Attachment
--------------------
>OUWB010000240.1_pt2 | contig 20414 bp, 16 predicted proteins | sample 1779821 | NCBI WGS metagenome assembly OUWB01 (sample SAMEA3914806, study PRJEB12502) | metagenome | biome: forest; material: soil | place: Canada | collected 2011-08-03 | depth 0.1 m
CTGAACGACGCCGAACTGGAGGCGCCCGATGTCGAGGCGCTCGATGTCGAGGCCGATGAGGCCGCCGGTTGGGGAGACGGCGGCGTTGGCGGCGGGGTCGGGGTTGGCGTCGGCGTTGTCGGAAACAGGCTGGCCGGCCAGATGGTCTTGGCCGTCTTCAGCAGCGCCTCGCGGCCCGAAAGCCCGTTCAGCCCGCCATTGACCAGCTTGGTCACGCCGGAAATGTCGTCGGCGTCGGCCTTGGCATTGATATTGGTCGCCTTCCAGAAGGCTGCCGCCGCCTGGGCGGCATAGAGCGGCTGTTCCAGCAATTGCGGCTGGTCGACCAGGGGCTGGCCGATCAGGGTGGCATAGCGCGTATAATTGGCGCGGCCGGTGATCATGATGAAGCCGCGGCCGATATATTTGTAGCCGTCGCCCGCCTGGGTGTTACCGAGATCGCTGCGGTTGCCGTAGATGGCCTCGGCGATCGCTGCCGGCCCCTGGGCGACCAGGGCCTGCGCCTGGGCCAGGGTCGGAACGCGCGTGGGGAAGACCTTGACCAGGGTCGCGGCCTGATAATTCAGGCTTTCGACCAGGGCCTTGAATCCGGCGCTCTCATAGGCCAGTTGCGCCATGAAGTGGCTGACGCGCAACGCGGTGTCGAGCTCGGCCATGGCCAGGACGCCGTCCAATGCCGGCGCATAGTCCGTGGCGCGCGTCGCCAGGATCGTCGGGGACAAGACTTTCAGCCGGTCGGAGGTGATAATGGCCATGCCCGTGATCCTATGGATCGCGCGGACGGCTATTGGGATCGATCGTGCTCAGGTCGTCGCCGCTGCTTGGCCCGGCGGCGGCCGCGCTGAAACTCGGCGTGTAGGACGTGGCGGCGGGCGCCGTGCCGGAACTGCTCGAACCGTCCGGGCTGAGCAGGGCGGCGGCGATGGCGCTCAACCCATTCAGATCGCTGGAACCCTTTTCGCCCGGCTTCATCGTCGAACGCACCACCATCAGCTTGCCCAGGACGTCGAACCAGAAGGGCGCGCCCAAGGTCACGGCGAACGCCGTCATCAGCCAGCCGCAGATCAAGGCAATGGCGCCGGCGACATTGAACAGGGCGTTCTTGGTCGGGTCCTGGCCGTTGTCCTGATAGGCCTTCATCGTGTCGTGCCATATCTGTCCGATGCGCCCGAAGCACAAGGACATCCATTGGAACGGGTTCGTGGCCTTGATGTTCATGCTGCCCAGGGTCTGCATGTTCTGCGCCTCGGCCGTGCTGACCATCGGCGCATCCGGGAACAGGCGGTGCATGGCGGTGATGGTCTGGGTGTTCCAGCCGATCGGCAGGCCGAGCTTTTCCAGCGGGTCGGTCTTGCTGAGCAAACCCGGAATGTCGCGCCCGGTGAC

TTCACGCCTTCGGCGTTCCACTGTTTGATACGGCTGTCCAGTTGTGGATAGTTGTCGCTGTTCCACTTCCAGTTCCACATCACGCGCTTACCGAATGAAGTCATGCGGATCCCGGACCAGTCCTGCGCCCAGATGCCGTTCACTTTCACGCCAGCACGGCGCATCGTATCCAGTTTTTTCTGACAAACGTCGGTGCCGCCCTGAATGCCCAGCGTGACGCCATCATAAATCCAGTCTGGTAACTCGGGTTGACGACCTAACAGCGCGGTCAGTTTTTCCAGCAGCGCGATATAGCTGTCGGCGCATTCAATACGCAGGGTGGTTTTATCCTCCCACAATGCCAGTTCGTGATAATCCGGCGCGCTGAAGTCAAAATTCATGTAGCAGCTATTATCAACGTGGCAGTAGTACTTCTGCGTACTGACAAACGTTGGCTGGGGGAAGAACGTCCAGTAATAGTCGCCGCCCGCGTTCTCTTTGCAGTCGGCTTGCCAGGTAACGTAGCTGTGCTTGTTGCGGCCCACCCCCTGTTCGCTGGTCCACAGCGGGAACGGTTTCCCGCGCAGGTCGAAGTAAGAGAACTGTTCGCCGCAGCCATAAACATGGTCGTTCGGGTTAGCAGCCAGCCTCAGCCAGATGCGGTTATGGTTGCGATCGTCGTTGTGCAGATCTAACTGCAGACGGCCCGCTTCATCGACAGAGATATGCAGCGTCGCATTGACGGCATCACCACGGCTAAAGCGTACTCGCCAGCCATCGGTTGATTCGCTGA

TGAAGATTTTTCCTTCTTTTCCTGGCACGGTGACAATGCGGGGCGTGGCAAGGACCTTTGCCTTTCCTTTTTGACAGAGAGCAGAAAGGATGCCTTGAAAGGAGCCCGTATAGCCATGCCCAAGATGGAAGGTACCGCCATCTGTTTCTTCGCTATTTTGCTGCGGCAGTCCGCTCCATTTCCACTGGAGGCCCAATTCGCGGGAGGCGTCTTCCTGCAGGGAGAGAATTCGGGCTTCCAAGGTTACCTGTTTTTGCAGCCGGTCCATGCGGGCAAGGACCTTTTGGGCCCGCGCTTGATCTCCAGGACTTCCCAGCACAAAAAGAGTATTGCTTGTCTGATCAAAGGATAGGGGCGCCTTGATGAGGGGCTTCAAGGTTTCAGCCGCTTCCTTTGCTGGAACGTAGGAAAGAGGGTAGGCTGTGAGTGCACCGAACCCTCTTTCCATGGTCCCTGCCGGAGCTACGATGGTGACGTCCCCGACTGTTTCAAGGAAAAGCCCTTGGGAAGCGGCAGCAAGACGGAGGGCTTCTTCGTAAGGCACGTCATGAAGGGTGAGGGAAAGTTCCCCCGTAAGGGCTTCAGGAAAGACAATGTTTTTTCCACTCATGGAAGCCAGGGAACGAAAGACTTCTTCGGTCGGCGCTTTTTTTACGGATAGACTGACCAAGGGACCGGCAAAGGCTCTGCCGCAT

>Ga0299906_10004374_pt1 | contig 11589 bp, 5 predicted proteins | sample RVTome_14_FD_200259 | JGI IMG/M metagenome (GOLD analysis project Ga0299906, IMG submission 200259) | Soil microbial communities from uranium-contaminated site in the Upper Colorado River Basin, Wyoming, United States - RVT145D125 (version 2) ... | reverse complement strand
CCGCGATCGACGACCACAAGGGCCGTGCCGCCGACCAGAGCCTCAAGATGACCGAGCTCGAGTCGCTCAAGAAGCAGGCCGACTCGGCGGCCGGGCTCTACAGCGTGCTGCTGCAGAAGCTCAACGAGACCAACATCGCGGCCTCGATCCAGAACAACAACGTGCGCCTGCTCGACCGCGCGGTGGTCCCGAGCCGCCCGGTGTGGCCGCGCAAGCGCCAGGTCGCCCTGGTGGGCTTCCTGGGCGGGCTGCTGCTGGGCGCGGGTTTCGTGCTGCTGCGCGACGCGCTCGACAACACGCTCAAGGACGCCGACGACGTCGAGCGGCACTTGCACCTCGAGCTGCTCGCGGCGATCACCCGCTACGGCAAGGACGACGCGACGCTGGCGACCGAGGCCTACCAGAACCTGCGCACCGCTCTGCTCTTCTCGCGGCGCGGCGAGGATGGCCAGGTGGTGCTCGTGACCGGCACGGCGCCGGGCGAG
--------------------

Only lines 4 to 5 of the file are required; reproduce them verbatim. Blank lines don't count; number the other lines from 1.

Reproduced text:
TGAAGATTTTTCCTTCTTTTCCTGGCACGGTGACAATGCGGGGCGTGGCAAGGACCTTTGCCTTTCCTTTTTGACAGAGAGCAGAAAGGATGCCTTGAAAGGAGCCCGTATAGCCATGCCCAAGATGGAAGGTACCGCCATCTGTTTCTTCGCTATTTTGCTGCGGCAGTCCGCTCCATTTCCACTGGAGGCCCAATTCGCGGGAGGCGTCTTCCTGCAGGGAGAGAATTCGGGCTTCCAAGGTTACCTGTTTTTGCAGCCGGTCCATGCGGGCAAGGACCTTTTGGGCCCGCGCTTGATCTCCAGGACTTCCCAGCACAAAAAGAGTATTGCTTGTCTGATCAAAGGATAGGGGCGCCTTGATGAGGGGCTTCAAGGTTTCAGCCGCTTCCTTTGCTGGAACGTAGGAAAGAGGGTAGGCTGTGAGTGCACCGAACCCTCTTTCCATGGTCCCTGCCGGAGCTACGATGGTGACGTCCCCGACTGTTTCAAGGAAAAGCCCTTGGGAAGCGGCAGCAAGACGGAGGGCTTCTTCGTAAGGCACGTCATGAAGGGTGAGGGAAAGTTCCCCCGTAAGGGCTTCAGGAAAGACAATGTTTTTTCCACTCATGGAAGCCAGGGAACGAAAGACTTCTTCGGTCGGCGCTTTTTTTACGGATAGACTGACCAAGGGACCGGCAAAGGCTCTGCCGCAT

>Ga0299906_10004374_pt1 | contig 11589 bp, 5 predicted proteins | sample RVTome_14_FD_200259 | JGI IMG/M metagenome (GOLD analysis project Ga0299906, IMG submission 200259) | Soil microbial communities from uranium-contaminated site in the Upper Colorado River Basin, Wyoming, United States - RVT145D125 (version 2) ... | reverse complement strand